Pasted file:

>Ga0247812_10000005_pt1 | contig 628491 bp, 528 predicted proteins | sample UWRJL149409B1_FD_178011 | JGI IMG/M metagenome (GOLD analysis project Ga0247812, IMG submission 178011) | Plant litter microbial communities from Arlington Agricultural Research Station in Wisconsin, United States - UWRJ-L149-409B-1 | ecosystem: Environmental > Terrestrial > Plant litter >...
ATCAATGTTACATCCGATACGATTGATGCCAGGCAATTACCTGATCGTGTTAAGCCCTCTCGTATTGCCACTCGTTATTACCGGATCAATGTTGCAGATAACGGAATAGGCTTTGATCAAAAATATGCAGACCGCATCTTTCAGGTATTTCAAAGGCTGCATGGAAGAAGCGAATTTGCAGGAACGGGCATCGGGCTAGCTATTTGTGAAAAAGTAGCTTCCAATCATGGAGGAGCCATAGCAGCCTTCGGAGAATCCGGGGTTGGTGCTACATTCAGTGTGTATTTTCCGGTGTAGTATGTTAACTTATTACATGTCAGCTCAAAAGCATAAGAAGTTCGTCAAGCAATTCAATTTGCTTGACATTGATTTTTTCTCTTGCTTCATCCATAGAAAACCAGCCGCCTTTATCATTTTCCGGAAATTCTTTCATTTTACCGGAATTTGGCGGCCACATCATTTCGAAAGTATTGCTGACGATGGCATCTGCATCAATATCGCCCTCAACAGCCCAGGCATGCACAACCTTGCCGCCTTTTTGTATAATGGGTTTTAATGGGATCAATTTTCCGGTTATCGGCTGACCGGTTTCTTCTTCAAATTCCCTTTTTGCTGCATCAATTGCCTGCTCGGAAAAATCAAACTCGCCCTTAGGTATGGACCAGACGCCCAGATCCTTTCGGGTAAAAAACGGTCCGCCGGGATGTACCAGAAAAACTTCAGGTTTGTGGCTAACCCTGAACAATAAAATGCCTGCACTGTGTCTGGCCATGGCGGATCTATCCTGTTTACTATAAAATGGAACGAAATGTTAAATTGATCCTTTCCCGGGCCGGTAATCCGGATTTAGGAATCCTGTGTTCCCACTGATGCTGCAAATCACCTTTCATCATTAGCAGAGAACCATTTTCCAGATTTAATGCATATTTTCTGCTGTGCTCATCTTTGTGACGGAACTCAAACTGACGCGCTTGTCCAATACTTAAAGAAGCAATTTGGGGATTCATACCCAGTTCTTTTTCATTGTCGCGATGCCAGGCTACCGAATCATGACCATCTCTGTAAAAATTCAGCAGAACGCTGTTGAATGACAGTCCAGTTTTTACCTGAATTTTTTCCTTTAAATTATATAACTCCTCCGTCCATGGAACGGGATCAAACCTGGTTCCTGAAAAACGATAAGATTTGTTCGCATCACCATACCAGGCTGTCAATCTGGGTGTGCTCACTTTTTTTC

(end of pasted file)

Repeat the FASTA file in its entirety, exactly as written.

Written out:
>Ga0247812_10000005_pt1 | contig 628491 bp, 528 predicted proteins | sample UWRJL149409B1_FD_178011 | JGI IMG/M metagenome (GOLD analysis project Ga0247812, IMG submission 178011) | Plant litter microbial communities from Arlington Agricultural Research Station in Wisconsin, United States - UWRJ-L149-409B-1 | ecosystem: Environmental > Terrestrial > Plant litter >...
ATCAATGTTACATCCGATACGATTGATGCCAGGCAATTACCTGATCGTGTTAAGCCCTCTCGTATTGCCACTCGTTATTACCGGATCAATGTTGCAGATAACGGAATAGGCTTTGATCAAAAATATGCAGACCGCATCTTTCAGGTATTTCAAAGGCTGCATGGAAGAAGCGAATTTGCAGGAACGGGCATCGGGCTAGCTATTTGTGAAAAAGTAGCTTCCAATCATGGAGGAGCCATAGCAGCCTTCGGAGAATCCGGGGTTGGTGCTACATTCAGTGTGTATTTTCCGGTGTAGTATGTTAACTTATTACATGTCAGCTCAAAAGCATAAGAAGTTCGTCAAGCAATTCAATTTGCTTGACATTGATTTTTTCTCTTGCTTCATCCATAGAAAACCAGCCGCCTTTATCATTTTCCGGAAATTCTTTCATTTTACCGGAATTTGGCGGCCACATCATTTCGAAAGTATTGCTGACGATGGCATCTGCATCAATATCGCCCTCAACAGCCCAGGCATGCACAACCTTGCCGCCTTTTTGTATAATGGGTTTTAATGGGATCAATTTTCCGGTTATCGGCTGACCGGTTTCTTCTTCAAATTCCCTTTTTGCTGCATCAATTGCCTGCTCGGAAAAATCAAACTCGCCCTTAGGTATGGACCAGACGCCCAGATCCTTTCGGGTAAAAAACGGTCCGCCGGGATGTACCAGAAAAACTTCAGGTTTGTGGCTAACCCTGAACAATAAAATGCCTGCACTGTGTCTGGCCATGGCGGATCTATCCTGTTTACTATAAAATGGAACGAAATGTTAAATTGATCCTTTCCCGGGCCGGTAATCCGGATTTAGGAATCCTGTGTTCCCACTGATGCTGCAAATCACCTTTCATCATTAGCAGAGAACCATTTTCCAGATTTAATGCATATTTTCTGCTGTGCTCATCTTTGTGACGGAACTCAAACTGACGCGCTTGTCCAATACTTAAAGAAGCAATTTGGGGATTCATACCCAGTTCTTTTTCATTGTCGCGATGCCAGGCTACCGAATCATGACCATCTCTGTAAAAATTCAGCAGAACGCTGTTGAATGACAGTCCAGTTTTTACCTGAATTTTTTCCTTTAAATTATATAACTCCTCCGTCCATGGAACGGGATCAAACCTGGTTCCTGAAAAACGATAAGATTTGTTCGCATCACCATACCAGGCTGTCAATCTGGGTGTGCTCACTTTTTTTC